Celebrating Women in VR: Q&A with Maria Mishurenko

Oculus Blog
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March 30, 2020
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As our celebration of Women’s History Month continues, we sit down with Game Designer, Developer, and Synesthetic Echo Co-Founder Maria Mishurenko—the Oculus Launch Pad alum and scholarship recipient behind surreal post-apocalyptic title Bizarre Barber.

How did you get your start in the tech industry?

Maria Mishurenko: I have a background in filmmaking and VFX. After I moved to the US 5 and a half years ago, I decided to fully change my life and started to teach myself how to program. I made a few games and interactive installations and founded my own interactive arts studio, Synesthetic Echo. Together with my husband and other collaborators, we started working on client projects (mostly tech and entertainment industries) and our own projects. I also graduated from NYU’s Game Design master’s program last year.

There are times when I think I never have been and never will be fully in the tech industry. Many women already exist on the margins of this industry, and being an immigrant / having no CS background or well-established network doesn’t help much to be acknowledged as “part of the tribe.” I take it one day at a time.

Tell us about your current role.

MM: I spend around half of my day doing various operational duties: talking with the clients, working on marketing tasks, planning the workloads for the team. The other half is spent on development and design. My current role covers a lot of responsibilities, so I get to wear many hats, but my favorite hats are for game design and technical art.

I also teach game development at NYU Game Center, and I don’t see my teaching separate from my work; it’s necessary for me to solidify and test my skills, while helping students to achieve their goals.

Who’s your favorite figure from women’s history?

MM: I’m a big fan of Brit Marling—as a producer, screenwriter, actor, and showrunner, she creates amazing, inspiring pieces of art and cares about inclusion and representation in her projects. Also, she created a TV show about an AR game 😊

How do you see yourself making history?

MM: I want women not only to survive, but thrive, and I’ll try to make everything I can for that.

If you could give one piece of advice to a young girl considering a career in tech or the arts, what would it be and why?

MM: No matter what people will tell you, your voice and your unique perspective matters!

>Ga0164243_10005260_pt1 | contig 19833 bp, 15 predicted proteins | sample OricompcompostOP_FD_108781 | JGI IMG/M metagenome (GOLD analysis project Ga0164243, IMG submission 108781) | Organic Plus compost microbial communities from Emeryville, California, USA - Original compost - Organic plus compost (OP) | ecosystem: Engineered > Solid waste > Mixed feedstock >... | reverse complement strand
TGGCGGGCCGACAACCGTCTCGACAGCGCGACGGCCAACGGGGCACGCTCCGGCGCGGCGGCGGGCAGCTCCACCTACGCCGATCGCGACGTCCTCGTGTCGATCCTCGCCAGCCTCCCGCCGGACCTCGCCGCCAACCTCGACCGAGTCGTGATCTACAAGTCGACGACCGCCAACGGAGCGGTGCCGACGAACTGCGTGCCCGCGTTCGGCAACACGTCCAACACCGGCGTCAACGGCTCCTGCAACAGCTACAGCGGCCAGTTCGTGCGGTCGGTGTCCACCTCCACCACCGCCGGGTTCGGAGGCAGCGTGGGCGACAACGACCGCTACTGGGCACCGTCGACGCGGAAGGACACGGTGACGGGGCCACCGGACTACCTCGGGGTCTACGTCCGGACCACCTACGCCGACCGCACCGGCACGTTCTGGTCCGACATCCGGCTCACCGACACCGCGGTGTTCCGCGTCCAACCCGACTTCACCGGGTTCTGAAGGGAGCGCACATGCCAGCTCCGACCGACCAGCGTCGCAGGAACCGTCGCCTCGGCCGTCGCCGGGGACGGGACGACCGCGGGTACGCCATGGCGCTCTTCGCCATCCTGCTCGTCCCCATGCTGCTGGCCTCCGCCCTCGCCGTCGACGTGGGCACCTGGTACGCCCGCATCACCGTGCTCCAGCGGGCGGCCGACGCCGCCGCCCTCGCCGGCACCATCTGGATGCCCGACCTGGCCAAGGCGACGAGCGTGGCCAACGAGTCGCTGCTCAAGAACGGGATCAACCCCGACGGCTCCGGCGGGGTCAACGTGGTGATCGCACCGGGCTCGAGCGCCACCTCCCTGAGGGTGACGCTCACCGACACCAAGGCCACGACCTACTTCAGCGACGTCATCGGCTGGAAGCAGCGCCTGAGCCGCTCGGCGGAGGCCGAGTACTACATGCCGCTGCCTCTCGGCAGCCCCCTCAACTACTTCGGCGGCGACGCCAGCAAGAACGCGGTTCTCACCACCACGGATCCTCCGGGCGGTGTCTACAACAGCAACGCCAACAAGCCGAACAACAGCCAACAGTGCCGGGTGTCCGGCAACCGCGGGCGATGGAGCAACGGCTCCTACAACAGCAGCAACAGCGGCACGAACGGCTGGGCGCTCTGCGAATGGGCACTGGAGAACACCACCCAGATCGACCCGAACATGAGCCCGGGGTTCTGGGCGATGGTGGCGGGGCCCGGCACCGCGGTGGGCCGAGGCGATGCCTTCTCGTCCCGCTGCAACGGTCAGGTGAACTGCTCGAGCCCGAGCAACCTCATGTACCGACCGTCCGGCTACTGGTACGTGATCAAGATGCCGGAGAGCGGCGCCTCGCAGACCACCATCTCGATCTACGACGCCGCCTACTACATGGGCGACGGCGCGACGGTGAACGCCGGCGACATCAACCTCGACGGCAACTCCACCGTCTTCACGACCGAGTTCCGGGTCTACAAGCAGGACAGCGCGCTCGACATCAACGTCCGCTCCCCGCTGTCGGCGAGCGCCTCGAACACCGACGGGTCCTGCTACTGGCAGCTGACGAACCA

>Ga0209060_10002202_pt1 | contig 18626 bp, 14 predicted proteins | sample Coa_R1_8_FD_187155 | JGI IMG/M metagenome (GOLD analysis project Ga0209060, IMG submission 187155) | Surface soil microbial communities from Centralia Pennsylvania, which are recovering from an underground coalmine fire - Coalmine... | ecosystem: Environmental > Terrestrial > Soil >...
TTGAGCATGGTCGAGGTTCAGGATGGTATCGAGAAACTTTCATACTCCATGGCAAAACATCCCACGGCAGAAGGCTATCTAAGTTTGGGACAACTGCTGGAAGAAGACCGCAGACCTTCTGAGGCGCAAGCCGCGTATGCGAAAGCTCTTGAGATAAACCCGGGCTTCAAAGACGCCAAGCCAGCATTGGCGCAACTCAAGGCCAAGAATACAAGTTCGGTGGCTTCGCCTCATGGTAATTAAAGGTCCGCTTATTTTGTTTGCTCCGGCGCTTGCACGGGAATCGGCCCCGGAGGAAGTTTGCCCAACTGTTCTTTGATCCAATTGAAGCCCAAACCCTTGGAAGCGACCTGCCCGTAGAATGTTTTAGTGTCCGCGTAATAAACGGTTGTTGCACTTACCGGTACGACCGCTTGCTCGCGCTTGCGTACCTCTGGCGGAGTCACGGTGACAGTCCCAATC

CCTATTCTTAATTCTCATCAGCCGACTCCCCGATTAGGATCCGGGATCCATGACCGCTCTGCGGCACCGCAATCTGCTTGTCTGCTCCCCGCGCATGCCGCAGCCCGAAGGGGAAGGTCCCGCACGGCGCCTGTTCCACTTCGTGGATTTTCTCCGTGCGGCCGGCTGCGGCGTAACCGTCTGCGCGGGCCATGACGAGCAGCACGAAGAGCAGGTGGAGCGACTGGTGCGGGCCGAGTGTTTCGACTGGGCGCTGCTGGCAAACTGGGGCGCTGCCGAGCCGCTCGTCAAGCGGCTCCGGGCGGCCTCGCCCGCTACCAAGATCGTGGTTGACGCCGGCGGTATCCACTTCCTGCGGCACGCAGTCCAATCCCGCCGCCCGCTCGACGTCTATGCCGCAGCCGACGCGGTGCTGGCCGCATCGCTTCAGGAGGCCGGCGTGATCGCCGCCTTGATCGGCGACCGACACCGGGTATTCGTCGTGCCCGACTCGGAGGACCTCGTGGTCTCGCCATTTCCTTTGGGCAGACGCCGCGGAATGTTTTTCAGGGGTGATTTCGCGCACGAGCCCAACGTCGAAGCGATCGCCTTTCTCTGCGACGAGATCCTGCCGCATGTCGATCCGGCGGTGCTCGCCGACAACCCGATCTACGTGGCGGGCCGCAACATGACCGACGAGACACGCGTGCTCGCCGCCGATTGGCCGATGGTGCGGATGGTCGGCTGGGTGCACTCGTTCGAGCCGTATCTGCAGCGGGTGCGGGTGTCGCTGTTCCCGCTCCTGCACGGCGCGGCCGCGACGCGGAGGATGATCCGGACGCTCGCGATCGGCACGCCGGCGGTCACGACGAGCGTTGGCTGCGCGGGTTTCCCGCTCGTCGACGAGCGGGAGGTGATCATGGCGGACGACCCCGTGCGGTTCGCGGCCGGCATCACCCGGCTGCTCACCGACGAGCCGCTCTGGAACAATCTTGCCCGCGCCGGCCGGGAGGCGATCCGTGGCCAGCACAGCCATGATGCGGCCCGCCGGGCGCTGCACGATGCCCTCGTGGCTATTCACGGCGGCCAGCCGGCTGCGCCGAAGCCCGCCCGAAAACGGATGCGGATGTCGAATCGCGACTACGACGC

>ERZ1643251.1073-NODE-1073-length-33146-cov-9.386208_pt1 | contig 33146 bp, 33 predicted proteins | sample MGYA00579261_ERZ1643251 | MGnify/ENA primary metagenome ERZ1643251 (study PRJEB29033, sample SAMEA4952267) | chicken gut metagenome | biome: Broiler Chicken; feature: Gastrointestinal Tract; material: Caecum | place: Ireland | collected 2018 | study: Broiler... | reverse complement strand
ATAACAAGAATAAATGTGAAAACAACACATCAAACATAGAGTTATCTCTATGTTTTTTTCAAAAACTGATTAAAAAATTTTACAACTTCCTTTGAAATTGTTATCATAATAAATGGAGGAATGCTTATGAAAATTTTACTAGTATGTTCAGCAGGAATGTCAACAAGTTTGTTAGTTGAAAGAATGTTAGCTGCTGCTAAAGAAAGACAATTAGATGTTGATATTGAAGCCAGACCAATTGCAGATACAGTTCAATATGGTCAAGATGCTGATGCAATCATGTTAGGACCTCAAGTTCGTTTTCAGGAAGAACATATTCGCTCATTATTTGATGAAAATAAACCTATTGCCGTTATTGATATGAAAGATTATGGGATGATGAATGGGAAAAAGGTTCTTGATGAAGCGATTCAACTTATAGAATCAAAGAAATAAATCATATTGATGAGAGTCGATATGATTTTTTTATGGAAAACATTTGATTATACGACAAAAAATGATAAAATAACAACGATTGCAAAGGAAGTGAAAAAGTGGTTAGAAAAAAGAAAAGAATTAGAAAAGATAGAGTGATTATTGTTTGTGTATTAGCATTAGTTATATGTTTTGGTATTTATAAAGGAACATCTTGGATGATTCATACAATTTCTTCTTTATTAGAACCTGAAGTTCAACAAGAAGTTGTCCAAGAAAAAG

Where have you encountered support and advocacy for women and other underrepresented groups in the VR industry?

MM: I participated in Oculus Launch Pad in both 2017 and 2018 (I also won the development support grant in 2018 to make my game Bizarre Barber). I am also a member of the Oculus Start program, and I can say that the women who oversee these programs are amazing, dedicated professionals and role models, who gave me hope, support, and lots of inspiration!

Apart from Oculus, folks at IGDA are very helpful and supportive towards all marginalized genders in the game industry.

Locally, in New York, Playcrafting, vrbar, and RLab are three great and supportive organizations tirelessly working to create more opportunities for women in XR and game development.

What concrete steps can people take to help make the tech industry a more inclusive and welcoming space?

MM:

  • Create safe spaces for marginalized genders
  • Be fully transparent about money to prevent salary inequality
  • Implement blind resume and portfolio / code reviews
  • Implement and enforce codes of conduct
  • Implement and enforce zero-tolerance policies towards sexual harassment

How do you go about designing games for a diverse audience and ensuring representation of strong women characters in your own work?

MM: Strong women characters are not the only type of characters that deserve proper representation. I want to design for the representation of all kinds of women: weak, evil, feminine, beautiful, ugly, imperfect, etc. I just want women characters to be real, and those that are designed for the male gaze are unfortunately not real at all.

What’s your favorite piece of AR/VR content and why?

MM: It’s Luna by Funomena—one of the most touching and transformative experiences about grief, loss, and radical acceptance.

Where do you see yourself in five or 10 years?

MM: Hopefully doing what I love most: creating bizarre worlds and sharing them with beautiful people.

Anything else you’d like to share with our readers?

MM: My game Bizarre Barber is out and available on the Rift Platform. Please consider buying it if you like cutting hair and jazzy music!